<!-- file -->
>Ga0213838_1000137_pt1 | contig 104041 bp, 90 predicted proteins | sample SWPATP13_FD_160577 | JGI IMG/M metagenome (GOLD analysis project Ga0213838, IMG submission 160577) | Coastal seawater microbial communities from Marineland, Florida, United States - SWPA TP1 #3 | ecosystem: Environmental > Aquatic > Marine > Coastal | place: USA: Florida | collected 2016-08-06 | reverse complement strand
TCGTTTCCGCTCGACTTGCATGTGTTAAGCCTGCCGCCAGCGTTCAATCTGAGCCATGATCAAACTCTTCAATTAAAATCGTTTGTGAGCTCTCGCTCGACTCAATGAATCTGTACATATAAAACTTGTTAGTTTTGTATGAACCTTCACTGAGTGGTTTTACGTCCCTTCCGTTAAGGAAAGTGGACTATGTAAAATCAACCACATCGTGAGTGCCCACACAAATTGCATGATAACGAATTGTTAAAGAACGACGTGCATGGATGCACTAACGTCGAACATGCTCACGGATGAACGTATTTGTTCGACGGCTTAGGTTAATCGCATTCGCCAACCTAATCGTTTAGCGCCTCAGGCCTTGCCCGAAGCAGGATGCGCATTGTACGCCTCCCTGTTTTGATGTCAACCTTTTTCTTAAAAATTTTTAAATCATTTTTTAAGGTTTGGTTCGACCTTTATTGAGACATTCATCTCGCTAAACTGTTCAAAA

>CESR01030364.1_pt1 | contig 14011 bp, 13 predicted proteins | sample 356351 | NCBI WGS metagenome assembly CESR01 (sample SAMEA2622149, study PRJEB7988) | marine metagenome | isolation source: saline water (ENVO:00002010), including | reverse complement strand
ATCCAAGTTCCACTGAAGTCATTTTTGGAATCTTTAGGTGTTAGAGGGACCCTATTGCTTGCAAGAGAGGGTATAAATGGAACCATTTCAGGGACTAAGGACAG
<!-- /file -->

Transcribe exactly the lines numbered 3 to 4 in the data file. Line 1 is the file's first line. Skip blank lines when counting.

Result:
>CESR01030364.1_pt1 | contig 14011 bp, 13 predicted proteins | sample 356351 | NCBI WGS metagenome assembly CESR01 (sample SAMEA2622149, study PRJEB7988) | marine metagenome | isolation source: saline water (ENVO:00002010), including | reverse complement strand
ATCCAAGTTCCACTGAAGTCATTTTTGGAATCTTTAGGTGTTAGAGGGACCCTATTGCTTGCAAGAGAGGGTATAAATGGAACCATTTCAGGGACTAAGGACAG